Written by: Jon Vredenburg, MBA, RD, CDE, CSSD, LD/N
Lifestyle management is the cornerstone of diabetes care. For some patients, just getting regular physical activity and following an individualized meal plan can yield sufficient outcomes. However, that is easier said than done. Diet and exercise are an intimidating pair to many people, and they can be especially daunting for patients with diabetes.
For many, figuring out what to eat is the most challenging aspect of their care. All individuals with diabetes should be referred to a registered dietitian who can provide a personalized approach to achieving glycemic targets. After all, nutrition therapy has been shown to reduce A1C up to 2% in persons with diabetes and is a covered benefit under health insurance plans. In addition to private health insurance plans, patients may also receive education benefits from Medicare. According to Medicare rules, a newly diagnosed patient is eligible to receive 10 hours of diabetes education—which includes nutrition education—in the first year, and 2 hours per year after that.
Historically, diabetes education was typically done in an outpatient setting, where patients could get access to registered dietitians and other professionals. Today, immediate access to a registered dietitian is not always possible, so front-line practitioners need practical tips and tools to help their patients navigate food choices in the interim. Not surprisingly, carbohydrate foods deserve the most attention in these mini-consults because of their impact on blood sugar. However, instead of hackneyed advice like, “avoid starches and sweets,” it is best to provide actionable steps focusing on what to eat, rather than what not to eat.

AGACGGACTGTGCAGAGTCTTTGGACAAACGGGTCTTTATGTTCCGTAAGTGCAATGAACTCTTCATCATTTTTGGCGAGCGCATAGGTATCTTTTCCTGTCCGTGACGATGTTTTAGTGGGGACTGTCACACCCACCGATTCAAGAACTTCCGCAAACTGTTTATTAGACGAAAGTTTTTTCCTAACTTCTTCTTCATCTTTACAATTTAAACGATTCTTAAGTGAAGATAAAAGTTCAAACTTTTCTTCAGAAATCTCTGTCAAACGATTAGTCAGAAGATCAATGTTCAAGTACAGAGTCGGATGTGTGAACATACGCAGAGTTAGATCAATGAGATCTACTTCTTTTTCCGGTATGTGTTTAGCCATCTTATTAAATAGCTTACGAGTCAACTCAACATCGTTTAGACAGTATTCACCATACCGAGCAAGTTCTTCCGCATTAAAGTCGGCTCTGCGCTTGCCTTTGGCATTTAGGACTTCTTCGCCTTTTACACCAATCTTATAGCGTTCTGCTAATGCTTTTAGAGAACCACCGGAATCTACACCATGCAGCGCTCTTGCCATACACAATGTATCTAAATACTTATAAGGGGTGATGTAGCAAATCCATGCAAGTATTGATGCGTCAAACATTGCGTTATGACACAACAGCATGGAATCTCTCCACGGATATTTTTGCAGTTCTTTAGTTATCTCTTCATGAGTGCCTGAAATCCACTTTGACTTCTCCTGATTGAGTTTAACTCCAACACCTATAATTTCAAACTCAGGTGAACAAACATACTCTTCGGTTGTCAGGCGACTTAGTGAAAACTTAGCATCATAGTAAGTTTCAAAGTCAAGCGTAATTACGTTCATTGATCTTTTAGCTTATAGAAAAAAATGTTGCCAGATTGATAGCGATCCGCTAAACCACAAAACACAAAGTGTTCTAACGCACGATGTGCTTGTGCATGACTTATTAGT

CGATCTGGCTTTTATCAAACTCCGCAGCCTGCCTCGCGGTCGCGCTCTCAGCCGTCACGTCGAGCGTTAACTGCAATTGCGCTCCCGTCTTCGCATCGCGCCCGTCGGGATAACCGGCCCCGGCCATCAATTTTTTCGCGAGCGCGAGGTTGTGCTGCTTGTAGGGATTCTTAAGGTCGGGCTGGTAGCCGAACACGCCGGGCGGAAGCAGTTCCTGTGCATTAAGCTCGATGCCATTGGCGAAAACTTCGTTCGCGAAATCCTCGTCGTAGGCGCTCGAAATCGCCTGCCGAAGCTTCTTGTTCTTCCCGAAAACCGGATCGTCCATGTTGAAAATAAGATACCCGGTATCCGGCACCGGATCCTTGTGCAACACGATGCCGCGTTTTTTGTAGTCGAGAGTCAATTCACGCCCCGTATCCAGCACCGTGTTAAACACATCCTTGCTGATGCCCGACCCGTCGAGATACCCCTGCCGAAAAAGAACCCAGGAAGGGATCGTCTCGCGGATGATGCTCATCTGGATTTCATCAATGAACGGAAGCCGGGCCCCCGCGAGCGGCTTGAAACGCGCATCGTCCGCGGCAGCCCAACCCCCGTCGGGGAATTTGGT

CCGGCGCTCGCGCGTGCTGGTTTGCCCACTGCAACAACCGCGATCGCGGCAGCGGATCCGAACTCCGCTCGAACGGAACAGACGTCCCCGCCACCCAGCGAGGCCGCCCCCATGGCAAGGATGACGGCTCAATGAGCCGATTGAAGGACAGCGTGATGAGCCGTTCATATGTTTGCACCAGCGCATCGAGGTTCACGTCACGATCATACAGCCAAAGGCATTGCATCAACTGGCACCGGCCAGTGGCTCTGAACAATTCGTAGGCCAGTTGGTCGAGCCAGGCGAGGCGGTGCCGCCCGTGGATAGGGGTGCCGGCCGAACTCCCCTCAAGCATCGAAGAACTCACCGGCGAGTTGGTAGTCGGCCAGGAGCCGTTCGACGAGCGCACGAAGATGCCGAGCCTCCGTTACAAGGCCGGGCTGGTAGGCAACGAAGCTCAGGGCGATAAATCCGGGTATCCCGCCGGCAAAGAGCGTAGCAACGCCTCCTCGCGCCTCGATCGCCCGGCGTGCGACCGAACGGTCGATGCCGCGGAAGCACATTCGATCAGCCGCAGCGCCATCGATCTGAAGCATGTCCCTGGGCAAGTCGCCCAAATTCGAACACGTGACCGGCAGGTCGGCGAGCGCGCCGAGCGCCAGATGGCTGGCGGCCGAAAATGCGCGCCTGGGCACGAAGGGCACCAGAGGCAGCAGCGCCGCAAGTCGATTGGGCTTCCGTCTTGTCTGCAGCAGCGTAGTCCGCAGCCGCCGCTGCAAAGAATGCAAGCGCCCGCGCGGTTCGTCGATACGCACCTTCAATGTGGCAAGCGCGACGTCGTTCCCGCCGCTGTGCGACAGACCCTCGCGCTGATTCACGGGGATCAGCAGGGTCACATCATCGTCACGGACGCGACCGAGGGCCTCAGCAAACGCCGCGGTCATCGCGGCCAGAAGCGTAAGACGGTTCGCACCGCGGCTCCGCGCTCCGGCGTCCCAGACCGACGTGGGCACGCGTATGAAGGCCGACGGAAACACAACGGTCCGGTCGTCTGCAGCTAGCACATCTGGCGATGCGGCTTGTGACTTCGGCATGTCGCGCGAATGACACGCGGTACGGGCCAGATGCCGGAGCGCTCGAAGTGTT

Although there is no such thing as a universal “diabetic diet,” there are three short-term goals that can help patients retain some semblance of control over eating while they await medical nutrition therapy.
- First, suggest switching to fiber-rich carbohydrate foods (e.g. wheat pasta, brown rice) and keeping these choices to no more than 25% of their plates at meal times. In addition, one small piece of fresh fruit per meal is a nutritious adjunct can still keep the meal time carb totals manageable. The fiber in these food choices helps blunt the glycemic response too.
- Second, using the nutrition facts panel for information about foods is indispensable. Many people with diabetes can achieve their glycemic targets in a range of 30-60 grams of carbohydrate per meal, depending on their level of activity.
- Finally, keeping a food log can help boost awareness of food choices and also provide the dietitian with information when it is time for the consultation. Monitoring total calorie intake is still important for weight management, and research shows that intake is reduced when individuals maintain daily food records.
Exercise has also been shown improve blood glucose control, in addition to reducing heart disease risk and helping maintain weight loss. The optimal “dose” is 30 minutes of aerobic activity most days of the week. The timing of exercise can play a factor as well. Post-prandial glucose spikes seem to decrease if an activity is started soon after a meal. Therefore, suggesting a brisk walk after meals is a practical way to boost activity in an impactful way. In terms of overall weight loss though, the best exercise for any patient is the table push-back.
 American Diabetes Association, “Standards of Medical Care in Diabetes—2019.” http://care.diabetesjournals.org/content/42/Supplement_1/S46.